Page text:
Lake Mead Recreation Area is a beautiful and fascinating place to explore with houseboat rentals. But when you disembark for a day of land exploration, be sure to avoid the many abandoned mines in the area.
Why Are There Still Abandoned Mines?
The abandoned mines at Lake Mead could easily be back-filled, but many of them provide homes for native wildlife such as the 19 species of bats that inhabit this protected area. Some of these cave-adapted bats are threatened species and use the mines as safe places to live and to procreate.
Many of these mines are also historic. The Homestake Mine, for instance, is registered with the National Register of Historic Places because of the unique perspective it offers into the history of the Lake Mead area.
How to Recognize an Abandoned Mine
The abandoned mine lands at Lake Mead are marked by signs warning visitors away. You can also recognize some by the bat gates and cupolas installed over the entrances. These structures keep people and animals from falling or walking in while simultaneously allowing bats to come and go freely.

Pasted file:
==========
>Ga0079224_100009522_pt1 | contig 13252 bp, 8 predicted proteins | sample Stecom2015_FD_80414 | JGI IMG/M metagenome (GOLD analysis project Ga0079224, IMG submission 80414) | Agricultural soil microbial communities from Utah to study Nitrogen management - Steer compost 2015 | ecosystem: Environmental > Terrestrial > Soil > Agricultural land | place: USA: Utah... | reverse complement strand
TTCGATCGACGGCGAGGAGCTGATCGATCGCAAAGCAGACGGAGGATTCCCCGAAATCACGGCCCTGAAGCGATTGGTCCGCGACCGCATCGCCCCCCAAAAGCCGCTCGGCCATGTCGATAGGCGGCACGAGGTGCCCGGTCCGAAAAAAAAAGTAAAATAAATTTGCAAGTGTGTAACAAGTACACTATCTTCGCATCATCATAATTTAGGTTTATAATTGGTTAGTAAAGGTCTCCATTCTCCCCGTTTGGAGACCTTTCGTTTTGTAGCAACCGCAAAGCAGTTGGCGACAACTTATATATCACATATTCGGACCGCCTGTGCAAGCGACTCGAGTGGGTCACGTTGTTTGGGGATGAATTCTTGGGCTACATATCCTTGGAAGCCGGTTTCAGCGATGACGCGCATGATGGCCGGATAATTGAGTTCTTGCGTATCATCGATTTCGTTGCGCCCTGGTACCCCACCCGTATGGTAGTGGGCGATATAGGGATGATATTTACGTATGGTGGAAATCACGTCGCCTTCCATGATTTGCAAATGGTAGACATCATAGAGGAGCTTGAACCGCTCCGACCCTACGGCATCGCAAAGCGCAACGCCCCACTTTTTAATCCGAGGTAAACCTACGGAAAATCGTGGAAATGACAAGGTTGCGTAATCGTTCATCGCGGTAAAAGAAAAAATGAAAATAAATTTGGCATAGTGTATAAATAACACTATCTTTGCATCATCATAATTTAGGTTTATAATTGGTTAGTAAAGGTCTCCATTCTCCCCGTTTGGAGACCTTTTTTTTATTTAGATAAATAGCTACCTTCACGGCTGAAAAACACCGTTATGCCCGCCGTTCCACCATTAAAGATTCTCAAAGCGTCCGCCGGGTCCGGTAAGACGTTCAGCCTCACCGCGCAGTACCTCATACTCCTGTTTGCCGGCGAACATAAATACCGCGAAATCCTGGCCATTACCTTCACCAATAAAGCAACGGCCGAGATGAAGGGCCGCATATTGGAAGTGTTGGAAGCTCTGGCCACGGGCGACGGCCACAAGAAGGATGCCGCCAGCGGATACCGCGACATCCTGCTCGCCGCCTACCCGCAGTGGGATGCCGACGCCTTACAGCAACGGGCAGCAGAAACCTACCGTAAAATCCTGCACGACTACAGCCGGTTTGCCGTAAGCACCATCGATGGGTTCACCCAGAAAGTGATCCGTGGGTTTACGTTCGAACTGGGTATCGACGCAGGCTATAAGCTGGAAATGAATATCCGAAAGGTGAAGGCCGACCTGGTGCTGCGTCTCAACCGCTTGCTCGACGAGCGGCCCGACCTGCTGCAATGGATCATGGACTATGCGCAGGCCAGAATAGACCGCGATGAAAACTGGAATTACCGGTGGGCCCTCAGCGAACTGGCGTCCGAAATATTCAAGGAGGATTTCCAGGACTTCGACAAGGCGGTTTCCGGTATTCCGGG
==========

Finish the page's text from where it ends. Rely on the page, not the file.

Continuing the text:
Some of the over 900 abandoned mines have had their entrances blasted shut or are completely fenced in. If you see signs or fences warning you away from an abandoned mine, pay attention and be cautious. Exceptions to this rule include mines, such as the Savage Mine in Eldorado Canyon, that are open for commercial tour.
The abandoned mines of the Lake Mead Recreation Area have distinct purposes. They may make for intriguing campfire stories, but don't be tempted to explore any that aren't open for tours.
At Forever Houseboats, we recommend you enjoy your Lake Mead vacation from the comfort of our houseboat rentals. Be aware the mines, their history and the ones open for exploration. If you do, you will be sure to enjoy what Lake Mead has to offer up. You won't be disappointed.